As I climb the stairs to the exhibition space of Warsaw’s Foksal Gallery Foundation, occupying three upper floors of a four-storey Modernist building, a mesmerizing litany of female chants and incantations leads me upwards. I am no less puzzled upon entering a dark room: on adjacent walls are two video projections, the one to the left, nearly silent, shows a young man inside a sun-drenched glass-panelled greenhouse; to the right, a group of women can be seen, singing in a glass pavilion amidst a snowy landscape. After several seconds, I begin to understand the chanting. It is the kind of song that can still be heard in remote villages in Poland during funeral ceremonies, when the body of the dead is laid out at home for the family and neighbours to visit. As is so often the case, the ritual is meant as much for the living as it is for the deceased; the tribute to the departed ensures they will not return to haunt us in this realm.
Anna Molska’s austere film and video works dissect avant-garde Utopias with the help of real-life characters. In W=F*s (work) (2008), for example, grizzled workers construct pyramidal scaffolding onto which they eventually climb. Molska’s films also crash-test classical literary realism in actual situations, as in The Weavers (2009), in which a 19th-century play about the revolt of textile workers is acted out by a trio of unemployed men against the backdrop of the crisis of the Polish mining industry. ‘Glasshouses’, Molska’s recent solo show, presented two works made over the course of the last two years. Screened alongside each other, Hecatomb (2011) and The Mourners (2010) offered a tantalizing glimpse of a dreamy scenario set in motion by the artist.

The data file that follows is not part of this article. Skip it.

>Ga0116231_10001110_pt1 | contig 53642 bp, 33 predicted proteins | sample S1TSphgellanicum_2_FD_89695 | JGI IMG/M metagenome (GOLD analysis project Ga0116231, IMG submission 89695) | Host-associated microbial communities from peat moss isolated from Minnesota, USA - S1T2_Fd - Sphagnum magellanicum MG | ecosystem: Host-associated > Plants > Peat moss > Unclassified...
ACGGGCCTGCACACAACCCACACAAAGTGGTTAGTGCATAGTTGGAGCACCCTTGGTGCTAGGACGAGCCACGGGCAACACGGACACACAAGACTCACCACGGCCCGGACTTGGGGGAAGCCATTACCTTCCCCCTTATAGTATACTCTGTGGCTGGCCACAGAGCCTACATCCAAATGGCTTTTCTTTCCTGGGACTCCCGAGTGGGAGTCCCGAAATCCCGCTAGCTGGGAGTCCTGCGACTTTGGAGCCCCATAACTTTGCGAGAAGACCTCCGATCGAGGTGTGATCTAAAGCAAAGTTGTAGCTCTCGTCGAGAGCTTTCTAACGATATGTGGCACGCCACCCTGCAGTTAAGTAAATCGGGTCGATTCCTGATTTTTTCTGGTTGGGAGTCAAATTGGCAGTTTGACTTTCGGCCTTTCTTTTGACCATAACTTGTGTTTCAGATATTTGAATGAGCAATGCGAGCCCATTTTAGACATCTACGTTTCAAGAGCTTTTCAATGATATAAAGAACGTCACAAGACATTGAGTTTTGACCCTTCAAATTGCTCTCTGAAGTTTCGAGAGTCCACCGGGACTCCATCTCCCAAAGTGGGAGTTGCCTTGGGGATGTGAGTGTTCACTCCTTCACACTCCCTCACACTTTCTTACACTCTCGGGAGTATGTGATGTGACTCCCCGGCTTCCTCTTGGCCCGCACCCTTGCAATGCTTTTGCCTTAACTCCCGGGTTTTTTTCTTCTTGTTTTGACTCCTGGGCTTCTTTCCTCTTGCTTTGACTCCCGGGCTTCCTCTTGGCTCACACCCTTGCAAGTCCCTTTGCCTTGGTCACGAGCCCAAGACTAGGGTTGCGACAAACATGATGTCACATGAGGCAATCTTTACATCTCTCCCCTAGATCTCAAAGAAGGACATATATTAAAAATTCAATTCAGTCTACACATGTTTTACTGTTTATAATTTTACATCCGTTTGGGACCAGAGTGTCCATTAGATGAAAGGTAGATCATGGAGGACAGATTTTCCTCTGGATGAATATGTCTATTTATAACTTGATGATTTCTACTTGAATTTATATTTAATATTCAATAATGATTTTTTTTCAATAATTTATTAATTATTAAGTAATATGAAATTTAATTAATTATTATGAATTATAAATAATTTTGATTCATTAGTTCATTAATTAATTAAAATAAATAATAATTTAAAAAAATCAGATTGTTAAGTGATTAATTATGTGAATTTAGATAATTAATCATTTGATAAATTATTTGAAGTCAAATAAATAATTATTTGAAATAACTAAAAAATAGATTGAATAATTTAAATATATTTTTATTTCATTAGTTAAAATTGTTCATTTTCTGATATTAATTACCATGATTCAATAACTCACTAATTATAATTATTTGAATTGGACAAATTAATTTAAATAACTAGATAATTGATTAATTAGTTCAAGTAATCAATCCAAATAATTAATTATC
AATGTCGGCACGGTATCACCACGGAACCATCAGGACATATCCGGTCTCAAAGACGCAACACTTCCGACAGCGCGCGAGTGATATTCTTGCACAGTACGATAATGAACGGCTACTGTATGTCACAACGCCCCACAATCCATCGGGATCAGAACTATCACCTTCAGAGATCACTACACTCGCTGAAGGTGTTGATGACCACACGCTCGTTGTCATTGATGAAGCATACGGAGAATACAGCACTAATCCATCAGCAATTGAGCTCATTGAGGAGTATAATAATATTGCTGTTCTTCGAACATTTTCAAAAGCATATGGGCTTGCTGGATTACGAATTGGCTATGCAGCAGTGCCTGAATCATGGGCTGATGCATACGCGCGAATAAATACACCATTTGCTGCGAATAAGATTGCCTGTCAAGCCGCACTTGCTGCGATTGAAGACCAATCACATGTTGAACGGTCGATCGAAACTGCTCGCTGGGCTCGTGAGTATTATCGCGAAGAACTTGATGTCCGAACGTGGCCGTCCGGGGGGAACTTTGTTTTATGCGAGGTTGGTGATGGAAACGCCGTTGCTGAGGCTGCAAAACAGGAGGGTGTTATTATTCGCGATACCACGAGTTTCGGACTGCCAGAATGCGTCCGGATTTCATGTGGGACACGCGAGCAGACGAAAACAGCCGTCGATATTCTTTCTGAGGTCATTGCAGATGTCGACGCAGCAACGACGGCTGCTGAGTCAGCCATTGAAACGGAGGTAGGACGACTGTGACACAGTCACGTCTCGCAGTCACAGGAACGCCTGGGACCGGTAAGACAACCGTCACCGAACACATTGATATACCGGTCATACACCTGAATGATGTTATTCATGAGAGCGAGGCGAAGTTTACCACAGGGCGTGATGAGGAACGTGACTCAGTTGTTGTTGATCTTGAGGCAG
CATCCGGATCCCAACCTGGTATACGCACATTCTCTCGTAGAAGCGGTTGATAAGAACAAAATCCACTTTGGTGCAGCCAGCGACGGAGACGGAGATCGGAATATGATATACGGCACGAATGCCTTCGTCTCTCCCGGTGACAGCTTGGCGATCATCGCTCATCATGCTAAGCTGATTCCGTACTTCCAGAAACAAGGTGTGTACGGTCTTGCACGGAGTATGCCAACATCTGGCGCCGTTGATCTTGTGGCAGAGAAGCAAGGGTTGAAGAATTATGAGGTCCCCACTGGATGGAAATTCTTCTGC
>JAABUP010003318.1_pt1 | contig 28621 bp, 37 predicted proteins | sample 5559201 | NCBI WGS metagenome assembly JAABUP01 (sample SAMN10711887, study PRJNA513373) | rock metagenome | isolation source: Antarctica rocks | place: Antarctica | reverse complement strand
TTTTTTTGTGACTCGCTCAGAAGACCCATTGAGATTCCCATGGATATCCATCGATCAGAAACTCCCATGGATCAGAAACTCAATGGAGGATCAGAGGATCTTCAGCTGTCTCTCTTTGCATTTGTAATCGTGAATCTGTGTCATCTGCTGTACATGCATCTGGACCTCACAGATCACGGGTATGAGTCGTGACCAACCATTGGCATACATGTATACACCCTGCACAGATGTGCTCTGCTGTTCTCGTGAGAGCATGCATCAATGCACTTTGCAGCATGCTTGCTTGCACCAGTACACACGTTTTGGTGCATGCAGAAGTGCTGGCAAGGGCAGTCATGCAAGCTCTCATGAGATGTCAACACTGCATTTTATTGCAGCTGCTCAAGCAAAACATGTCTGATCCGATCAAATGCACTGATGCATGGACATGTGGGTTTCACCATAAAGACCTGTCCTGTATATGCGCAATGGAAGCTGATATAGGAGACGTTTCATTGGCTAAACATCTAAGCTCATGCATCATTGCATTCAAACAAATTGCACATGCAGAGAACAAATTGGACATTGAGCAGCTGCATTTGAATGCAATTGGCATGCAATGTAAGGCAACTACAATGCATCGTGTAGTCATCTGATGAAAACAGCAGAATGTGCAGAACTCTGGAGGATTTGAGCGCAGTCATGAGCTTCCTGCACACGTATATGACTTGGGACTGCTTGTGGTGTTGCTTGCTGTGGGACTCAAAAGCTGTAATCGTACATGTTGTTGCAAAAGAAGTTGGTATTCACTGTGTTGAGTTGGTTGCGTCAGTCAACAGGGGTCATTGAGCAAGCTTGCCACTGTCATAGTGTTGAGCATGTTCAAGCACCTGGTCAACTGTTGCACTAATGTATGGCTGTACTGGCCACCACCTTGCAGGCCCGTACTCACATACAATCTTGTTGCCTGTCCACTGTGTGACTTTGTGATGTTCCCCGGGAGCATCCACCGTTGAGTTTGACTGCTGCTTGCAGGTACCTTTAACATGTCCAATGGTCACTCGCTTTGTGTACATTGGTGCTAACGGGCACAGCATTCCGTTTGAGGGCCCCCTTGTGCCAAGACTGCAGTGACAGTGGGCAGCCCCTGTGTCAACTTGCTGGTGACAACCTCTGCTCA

The Mourners, set in a pavilion of the now-dormant Centre of Polish Sculpture in Oronsko, which saw its glory days in the Communist era, features a female folk group from the south-east of Poland who the artist invited on the pretext of making a documentary about them. The 30-minute video shows seven women in the glass building. Initially inhibited by the presence of the camera, at a certain point the group gather around an old bed with linen folded in the form of a human figure and begin to sing in a piercing, grief-stricken chorus. With each song, the women seem more and more confident, and as the sombre atmosphere gives way to laughter, they tell folk stories about passing away, mourning or even meeting the devil in person. I found myself captivated by their performance. It was during the closing scene, when the women fall silent and motionless, gazing out into the woods, that I was reminded of the second work. Could this be what they are looking at?
In Hecatomb a young man strolls around a massive old glasshouse. Sporting a clumsy armour-like leather vest and dated Bermuda shorts, he holds a long leather whip, which he cracks from time to time. In the middle of the floor lies a mattress, reminiscent of the bed in The Mourners. Suddenly, the glasshouse is flooded with thick white foam, pouring in from above. This surreal scene is further enhanced as the film cuts between the deluge of the creamy substance and shots of the man exploring a seemingly identical glasshouse packed with lush greenery. Originally shot on 16mm film and deliberately raw, Hecatomb, which the artist was compelled to make almost a year after The Mourners, feels like a vision conjured up by the performers’ curious ritual in the first work. Disturbingly uncanny, the young man here appears no less real, or unreal, than the devil in the tales and songs of the weeping women. The interplay between the two pieces – the winter chill and the humid heat, the old and the young, commotion and silence, as well as the digital and the analogue – is not simply between reality and fiction. In ‘Glasshouses’ we see Molska explore mechanisms by which shreds of reality prompt a haunting image that can only be laid to rest once it is brought to life – just like a mourning ritual in which the living make peace with the dead.